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Clinical Investigations in Critical Care |

Use of the Pulmonary Artery Catheter Is Not Associated With Worse Outcome in the ICU*

Yasser Sakr, MB BCh, MSc; Jean-Louis Vincent, MD, PhD, FCCP; Konrad Reinhart, MD, PhD; Didier Payen, MD; Christian J. Wiedermann, MD; Durk F. Zandstra, MD; Charles L. Sprung, MD; on behalf of the Sepsis Occurrence in Acutely Ill Patients Investigators
Author and Funding Information

Affiliations: *From the Department of Intensive Care (Drs. Sakr and Vincent), Erasme Hospital, Free University of Brussels, Belgium; Department of Anesthesiology and Intensive Care (Dr. Reinhart), Friedrich-Schiller-University Jena, Germany; Department of Anesthesiology and Intensive Care (Dr. Payen), Centre Hospitalier Universitaire Lariboisiere, Paris, France; Department of Internal Medicine (Dr. Wiedermann), University of Innsbruck, Innsbruck, Austria; Department of Intensive Care (Dr. Zandstra), Onze Lieve Vrouwe Gasthuis, Amsterdam, the Netherlands; and Department of Anesthesiology and Critical Care Medicine (Dr. Sprung), Hadassah Hebrew University Medical Center, Jerusalem, Israel.,  A list of the SOAP Investigators is given in the Appendix.

Correspondence to: Jean-Louis Vincent, MD, PhD, FCCP, Department of Intensive Care, Erasme University Hospital, Route de Lennik 808, B-1070 Brussels, Belgium; e-mail: jlvincen@ulb.ac.be



Chest. 2005;128(4):2722-2731. doi:10.1378/chest.128.4.2722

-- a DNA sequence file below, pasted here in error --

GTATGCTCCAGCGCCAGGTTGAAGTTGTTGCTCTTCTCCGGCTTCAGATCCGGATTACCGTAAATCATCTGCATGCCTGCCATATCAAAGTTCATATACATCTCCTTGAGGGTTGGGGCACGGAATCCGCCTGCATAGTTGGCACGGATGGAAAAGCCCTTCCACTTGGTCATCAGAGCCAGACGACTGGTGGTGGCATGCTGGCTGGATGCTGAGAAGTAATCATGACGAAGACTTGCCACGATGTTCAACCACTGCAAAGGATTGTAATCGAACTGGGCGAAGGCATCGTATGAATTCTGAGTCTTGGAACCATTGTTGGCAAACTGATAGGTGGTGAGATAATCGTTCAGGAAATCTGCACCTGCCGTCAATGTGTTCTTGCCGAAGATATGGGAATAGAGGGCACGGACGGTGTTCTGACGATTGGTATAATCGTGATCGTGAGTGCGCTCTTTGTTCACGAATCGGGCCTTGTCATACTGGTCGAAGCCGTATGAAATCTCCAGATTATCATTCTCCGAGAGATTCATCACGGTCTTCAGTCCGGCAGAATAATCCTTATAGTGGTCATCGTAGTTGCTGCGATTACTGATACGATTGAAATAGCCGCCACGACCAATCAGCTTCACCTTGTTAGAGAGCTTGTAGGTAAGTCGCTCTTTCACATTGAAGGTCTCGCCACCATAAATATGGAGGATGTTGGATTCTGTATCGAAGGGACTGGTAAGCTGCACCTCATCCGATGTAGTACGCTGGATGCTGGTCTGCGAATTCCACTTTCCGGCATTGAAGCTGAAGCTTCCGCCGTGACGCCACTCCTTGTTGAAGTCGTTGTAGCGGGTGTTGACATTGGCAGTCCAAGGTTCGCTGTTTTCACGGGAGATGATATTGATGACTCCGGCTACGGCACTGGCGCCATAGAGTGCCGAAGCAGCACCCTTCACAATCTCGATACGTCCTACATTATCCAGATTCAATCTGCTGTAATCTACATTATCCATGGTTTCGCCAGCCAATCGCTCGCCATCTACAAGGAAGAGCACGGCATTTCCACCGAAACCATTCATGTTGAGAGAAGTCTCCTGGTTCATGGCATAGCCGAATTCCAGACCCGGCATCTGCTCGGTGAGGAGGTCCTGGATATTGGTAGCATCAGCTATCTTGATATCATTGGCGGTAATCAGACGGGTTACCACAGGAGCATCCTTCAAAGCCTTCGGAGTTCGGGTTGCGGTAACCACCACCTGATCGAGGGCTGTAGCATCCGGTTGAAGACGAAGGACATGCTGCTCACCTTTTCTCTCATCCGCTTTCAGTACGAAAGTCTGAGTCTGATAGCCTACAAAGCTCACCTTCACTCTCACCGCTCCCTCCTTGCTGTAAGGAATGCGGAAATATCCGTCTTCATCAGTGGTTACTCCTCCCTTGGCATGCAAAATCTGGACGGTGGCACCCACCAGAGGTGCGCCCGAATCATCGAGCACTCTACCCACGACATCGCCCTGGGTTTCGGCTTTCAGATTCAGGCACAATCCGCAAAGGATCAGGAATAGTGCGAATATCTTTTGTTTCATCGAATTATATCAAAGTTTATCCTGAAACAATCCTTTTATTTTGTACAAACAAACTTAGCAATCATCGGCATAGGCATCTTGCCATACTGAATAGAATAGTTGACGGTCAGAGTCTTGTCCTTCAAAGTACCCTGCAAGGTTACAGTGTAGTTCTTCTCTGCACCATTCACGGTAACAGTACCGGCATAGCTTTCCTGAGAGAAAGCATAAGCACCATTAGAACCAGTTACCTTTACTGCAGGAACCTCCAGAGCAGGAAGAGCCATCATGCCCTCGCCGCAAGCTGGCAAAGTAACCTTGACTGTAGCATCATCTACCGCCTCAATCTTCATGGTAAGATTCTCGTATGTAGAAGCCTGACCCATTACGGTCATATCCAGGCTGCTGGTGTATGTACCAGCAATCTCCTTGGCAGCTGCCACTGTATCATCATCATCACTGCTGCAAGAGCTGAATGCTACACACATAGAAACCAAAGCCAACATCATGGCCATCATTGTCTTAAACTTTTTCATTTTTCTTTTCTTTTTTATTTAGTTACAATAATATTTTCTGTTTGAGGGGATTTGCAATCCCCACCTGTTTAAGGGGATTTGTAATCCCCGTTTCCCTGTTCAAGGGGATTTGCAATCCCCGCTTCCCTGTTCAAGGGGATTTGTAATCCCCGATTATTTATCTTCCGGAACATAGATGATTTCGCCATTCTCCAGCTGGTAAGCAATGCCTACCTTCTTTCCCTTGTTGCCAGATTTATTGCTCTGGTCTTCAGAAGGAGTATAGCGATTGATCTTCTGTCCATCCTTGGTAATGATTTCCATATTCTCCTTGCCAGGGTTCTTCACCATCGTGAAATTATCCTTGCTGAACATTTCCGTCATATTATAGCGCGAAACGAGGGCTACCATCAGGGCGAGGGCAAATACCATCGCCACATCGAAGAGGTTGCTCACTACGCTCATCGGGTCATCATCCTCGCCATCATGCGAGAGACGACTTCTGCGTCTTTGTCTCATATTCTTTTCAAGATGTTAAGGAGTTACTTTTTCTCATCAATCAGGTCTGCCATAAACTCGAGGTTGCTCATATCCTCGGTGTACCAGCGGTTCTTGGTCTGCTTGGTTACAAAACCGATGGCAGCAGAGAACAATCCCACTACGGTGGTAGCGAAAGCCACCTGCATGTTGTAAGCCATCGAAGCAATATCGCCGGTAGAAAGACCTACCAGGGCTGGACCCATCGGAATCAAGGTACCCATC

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Study objectives: In critically ill patients, the impact of pulmonary artery catheter (PAC) use on outcome is debatable. We investigated the epidemiology of PAC use in European ICUs and its relation to outcome.

Design: International cohort, observational study

Setting: One hundred ninety-eight European ICUs participating in the Sepsis Occurrence in Acutely Ill Patients Study.

Patients: All 3,147 adult patients admitted to one of the participating ICUs between May 1, 2002, and May 15, 2002.

Interventions: None.

Measurements and results: Patients were classified according to whether or not they had a PAC at any time during their ICU stay, and were followed up until death, hospital discharge, or for 60 days. Propensity score case matching was performed, and matched pairs were examined for baseline characteristics and outcome. Of 3,147 patients, 481 patients (15.3%) had a PAC. Patients with a PAC were older, had a higher incidence of heart failure, a lower incidence of cancer, and were more commonly surgical admissions. Fluid balance was comparable between the two groups. ICU and hospital mortality rates were higher in patients with a PAC (28.1% vs 16.8% and 32.5% vs 22.5%, respectively; p < 0.001). However, PAC use was not an independent risk factor for 60-day mortality in multivariate analysis, and in 453 propensity-matched pairs ICU and hospital mortality rates were comparable between groups (26.7% vs 26.3% and 31.4% vs 32.8%, p = not significant). Survival to 60 days was similar between the two matched groups (log rank = 0.02; p = 0.894).

Conclusions: This observational study suggests that PAC use is not associated with increased mortality in this heterogeneous population.

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